Ovarian cancer is the 6th most common cancer in women in the world, and over 400 cases are diagnosed in Ireland annually.
Ovarian cancer is the 6th most common cancer in women and over 400 cases are diagnosed in Ireland annually.
As with most cancers, the earlier you catch it the better your recovery rate, but it’s not an easy one to spot, especially in the early stages.
Symptoms can be vague and some are even commonly associated with other conditions or illnesses, but it is important everyone is aware of the symptoms.
According to cancer.ie
, there are seven signs of ovarian cancer that you need to keep an eye out for.
While many of the below symptoms can be caused by other complaints, it is important you get them checked out by your GP if you are worried in any way.
- Bloated feeling
- Persistent swollen abdomen
- Pain or dragging in your lower abdomen or side
- Vague indigestion or nausea
- Poor appetite and feeling fully quickly
- Changes in your bowel or bladder habits such as constipation or needing to pass water urgently
- Abnormal vaginal discharge or bleeding
Symptoms can be frequent (more than 12 times a month), persistent or simply not normal to you.
While ovarian cancer can, unfortunately, affect any woman of any age, there are a number of factors that increase your risk of developing it.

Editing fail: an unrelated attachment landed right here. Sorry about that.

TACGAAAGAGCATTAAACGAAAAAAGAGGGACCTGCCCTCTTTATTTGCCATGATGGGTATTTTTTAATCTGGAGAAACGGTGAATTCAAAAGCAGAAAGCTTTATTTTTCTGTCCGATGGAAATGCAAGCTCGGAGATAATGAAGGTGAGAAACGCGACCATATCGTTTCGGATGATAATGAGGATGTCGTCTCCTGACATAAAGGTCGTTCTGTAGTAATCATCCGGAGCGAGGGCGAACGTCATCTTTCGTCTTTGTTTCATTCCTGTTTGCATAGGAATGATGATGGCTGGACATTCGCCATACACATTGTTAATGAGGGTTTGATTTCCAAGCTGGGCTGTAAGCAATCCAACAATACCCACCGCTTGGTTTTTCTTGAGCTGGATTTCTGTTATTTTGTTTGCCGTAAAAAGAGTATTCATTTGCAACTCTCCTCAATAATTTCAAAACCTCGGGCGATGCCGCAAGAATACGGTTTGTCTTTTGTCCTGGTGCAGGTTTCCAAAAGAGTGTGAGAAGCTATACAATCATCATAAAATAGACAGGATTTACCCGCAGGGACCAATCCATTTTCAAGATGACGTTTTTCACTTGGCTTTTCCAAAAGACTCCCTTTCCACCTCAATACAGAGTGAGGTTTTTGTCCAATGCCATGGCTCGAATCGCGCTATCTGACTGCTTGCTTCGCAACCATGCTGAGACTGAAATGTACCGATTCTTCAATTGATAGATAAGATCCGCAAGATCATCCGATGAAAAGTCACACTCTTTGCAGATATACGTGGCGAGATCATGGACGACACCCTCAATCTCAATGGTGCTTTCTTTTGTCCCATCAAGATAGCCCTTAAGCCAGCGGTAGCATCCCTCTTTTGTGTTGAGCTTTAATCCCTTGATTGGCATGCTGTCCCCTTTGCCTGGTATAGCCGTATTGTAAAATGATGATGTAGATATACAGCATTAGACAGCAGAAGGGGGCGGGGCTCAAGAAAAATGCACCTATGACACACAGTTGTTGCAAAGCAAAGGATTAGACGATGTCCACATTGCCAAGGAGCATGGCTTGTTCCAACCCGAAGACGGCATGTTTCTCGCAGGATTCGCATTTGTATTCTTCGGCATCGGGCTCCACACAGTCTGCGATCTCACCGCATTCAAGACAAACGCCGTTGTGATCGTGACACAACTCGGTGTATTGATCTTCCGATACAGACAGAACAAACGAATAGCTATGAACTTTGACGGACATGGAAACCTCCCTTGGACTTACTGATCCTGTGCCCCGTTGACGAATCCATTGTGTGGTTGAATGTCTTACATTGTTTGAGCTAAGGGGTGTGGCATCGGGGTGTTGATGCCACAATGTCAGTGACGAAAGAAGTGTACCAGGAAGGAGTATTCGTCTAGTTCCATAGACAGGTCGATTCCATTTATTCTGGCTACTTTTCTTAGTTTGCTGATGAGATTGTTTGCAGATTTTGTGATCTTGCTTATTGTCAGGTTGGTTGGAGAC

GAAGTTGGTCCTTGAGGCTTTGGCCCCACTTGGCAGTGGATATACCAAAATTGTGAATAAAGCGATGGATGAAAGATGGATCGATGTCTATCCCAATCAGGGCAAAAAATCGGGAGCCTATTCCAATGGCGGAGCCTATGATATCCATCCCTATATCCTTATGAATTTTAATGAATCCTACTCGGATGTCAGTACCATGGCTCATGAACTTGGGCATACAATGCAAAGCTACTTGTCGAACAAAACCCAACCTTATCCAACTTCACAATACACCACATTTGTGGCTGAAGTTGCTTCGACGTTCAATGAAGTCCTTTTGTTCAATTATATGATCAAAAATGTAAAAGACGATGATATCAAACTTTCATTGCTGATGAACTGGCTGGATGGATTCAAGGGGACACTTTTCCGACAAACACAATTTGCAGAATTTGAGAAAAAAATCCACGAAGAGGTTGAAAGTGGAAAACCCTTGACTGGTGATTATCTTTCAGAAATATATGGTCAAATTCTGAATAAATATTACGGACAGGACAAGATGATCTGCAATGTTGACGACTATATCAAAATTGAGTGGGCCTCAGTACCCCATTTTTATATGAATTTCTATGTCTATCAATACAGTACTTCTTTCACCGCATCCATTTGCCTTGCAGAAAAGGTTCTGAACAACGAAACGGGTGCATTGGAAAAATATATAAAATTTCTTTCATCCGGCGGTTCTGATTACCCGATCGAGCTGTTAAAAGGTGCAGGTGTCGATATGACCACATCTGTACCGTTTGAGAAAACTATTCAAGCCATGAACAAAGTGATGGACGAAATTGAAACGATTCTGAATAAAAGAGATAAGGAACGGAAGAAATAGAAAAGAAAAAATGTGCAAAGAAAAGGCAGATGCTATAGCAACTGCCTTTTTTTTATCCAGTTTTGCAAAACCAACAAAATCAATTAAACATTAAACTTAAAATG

According to Target Ovarian Cancer UK, age, family history, weight, use of HRT, endometriosis, smoking and diabetes are all risk factors.
When it comes to age, women over 50 have a higher chance of developing it, with more than half of those over the age of 65 being diagnosed with it. However, women under the age of 50 can also develop the disease and therefore it is important that females of all ages are aware of symptoms.
Family history accounts for around 15 - 20% of cases, mainly associated with the BRCA1 and BRCA2 gene
. However, that does not mean that if your mum or females on either side of your family have been diagnosed with ovarian cancer that you will also develop it. You should, however, talk to your GP if two or more family members have been diagnosed.
Weight and smoking are also factors, and it is believed that leading a healthy lifestyle can reduce your risk of developing it.
Written by Mary Byrne, Content Executive at Family Friendly HQ. Follow her on Twitter: @marybyrne321